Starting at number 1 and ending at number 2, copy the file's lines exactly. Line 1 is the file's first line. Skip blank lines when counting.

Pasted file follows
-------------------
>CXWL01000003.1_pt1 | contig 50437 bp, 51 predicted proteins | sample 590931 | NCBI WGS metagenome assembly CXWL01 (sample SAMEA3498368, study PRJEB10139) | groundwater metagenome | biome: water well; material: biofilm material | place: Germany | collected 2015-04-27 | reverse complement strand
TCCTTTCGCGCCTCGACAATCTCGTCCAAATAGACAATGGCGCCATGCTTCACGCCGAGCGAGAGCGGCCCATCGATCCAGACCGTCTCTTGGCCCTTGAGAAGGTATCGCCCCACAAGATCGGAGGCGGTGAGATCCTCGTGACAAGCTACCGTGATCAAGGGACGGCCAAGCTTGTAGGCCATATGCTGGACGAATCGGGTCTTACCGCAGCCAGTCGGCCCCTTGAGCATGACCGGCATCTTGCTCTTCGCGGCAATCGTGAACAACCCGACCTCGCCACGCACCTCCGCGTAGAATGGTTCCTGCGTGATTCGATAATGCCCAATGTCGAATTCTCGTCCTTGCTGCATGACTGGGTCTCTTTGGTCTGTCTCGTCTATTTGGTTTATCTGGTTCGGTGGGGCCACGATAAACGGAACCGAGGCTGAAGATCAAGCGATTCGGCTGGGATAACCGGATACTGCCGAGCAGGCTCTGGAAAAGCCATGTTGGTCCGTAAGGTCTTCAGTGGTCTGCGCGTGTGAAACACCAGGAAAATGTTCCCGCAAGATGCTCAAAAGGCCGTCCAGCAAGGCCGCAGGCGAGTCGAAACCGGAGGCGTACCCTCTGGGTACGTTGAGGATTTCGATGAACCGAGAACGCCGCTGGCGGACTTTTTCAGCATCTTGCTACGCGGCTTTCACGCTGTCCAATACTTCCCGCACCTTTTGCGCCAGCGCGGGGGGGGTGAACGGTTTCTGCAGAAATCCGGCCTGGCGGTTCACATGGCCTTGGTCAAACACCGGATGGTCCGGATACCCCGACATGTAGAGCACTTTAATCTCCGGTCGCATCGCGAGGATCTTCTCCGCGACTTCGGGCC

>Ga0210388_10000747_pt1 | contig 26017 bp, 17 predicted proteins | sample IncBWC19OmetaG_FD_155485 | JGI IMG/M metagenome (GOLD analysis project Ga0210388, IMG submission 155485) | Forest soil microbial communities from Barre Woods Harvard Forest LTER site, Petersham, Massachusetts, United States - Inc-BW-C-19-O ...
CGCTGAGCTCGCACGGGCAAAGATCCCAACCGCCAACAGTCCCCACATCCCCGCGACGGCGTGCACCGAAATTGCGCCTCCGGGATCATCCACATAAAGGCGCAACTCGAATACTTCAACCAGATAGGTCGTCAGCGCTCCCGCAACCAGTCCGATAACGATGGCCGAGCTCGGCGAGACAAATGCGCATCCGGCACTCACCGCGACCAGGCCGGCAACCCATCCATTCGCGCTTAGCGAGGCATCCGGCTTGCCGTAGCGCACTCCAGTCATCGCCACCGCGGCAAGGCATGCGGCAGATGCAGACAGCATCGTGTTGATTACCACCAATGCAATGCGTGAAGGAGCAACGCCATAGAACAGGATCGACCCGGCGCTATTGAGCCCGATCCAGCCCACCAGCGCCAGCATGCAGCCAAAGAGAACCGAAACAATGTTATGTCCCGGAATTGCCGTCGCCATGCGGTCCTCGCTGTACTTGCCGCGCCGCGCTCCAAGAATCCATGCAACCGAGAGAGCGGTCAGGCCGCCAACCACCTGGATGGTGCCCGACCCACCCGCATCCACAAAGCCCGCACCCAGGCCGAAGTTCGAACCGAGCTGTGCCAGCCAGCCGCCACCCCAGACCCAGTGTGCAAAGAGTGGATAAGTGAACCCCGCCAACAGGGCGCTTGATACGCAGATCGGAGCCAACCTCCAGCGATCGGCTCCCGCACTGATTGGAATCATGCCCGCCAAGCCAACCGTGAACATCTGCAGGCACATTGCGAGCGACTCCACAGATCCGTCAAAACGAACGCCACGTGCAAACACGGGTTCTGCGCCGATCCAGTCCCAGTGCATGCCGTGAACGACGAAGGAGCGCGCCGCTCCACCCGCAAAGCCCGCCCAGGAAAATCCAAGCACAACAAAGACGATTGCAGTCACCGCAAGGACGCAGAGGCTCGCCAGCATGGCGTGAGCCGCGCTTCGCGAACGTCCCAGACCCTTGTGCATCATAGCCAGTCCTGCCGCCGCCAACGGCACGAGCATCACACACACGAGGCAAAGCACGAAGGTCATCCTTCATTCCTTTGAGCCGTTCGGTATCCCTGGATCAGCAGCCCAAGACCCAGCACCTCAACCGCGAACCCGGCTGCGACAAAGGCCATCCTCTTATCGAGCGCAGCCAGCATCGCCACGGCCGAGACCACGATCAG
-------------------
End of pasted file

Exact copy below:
>CXWL01000003.1_pt1 | contig 50437 bp, 51 predicted proteins | sample 590931 | NCBI WGS metagenome assembly CXWL01 (sample SAMEA3498368, study PRJEB10139) | groundwater metagenome | biome: water well; material: biofilm material | place: Germany | collected 2015-04-27 | reverse complement strand
TCCTTTCGCGCCTCGACAATCTCGTCCAAATAGACAATGGCGCCATGCTTCACGCCGAGCGAGAGCGGCCCATCGATCCAGACCGTCTCTTGGCCCTTGAGAAGGTATCGCCCCACAAGATCGGAGGCGGTGAGATCCTCGTGACAAGCTACCGTGATCAAGGGACGGCCAAGCTTGTAGGCCATATGCTGGACGAATCGGGTCTTACCGCAGCCAGTCGGCCCCTTGAGCATGACCGGCATCTTGCTCTTCGCGGCAATCGTGAACAACCCGACCTCGCCACGCACCTCCGCGTAGAATGGTTCCTGCGTGATTCGATAATGCCCAATGTCGAATTCTCGTCCTTGCTGCATGACTGGGTCTCTTTGGTCTGTCTCGTCTATTTGGTTTATCTGGTTCGGTGGGGCCACGATAAACGGAACCGAGGCTGAAGATCAAGCGATTCGGCTGGGATAACCGGATACTGCCGAGCAGGCTCTGGAAAAGCCATGTTGGTCCGTAAGGTCTTCAGTGGTCTGCGCGTGTGAAACACCAGGAAAATGTTCCCGCAAGATGCTCAAAAGGCCGTCCAGCAAGGCCGCAGGCGAGTCGAAACCGGAGGCGTACCCTCTGGGTACGTTGAGGATTTCGATGAACCGAGAACGCCGCTGGCGGACTTTTTCAGCATCTTGCTACGCGGCTTTCACGCTGTCCAATACTTCCCGCACCTTTTGCGCCAGCGCGGGGGGGGTGAACGGTTTCTGCAGAAATCCGGCCTGGCGGTTCACATGGCCTTGGTCAAACACCGGATGGTCCGGATACCCCGACATGTAGAGCACTTTAATCTCCGGTCGCATCGCGAGGATCTTCTCCGCGACTTCGGGCC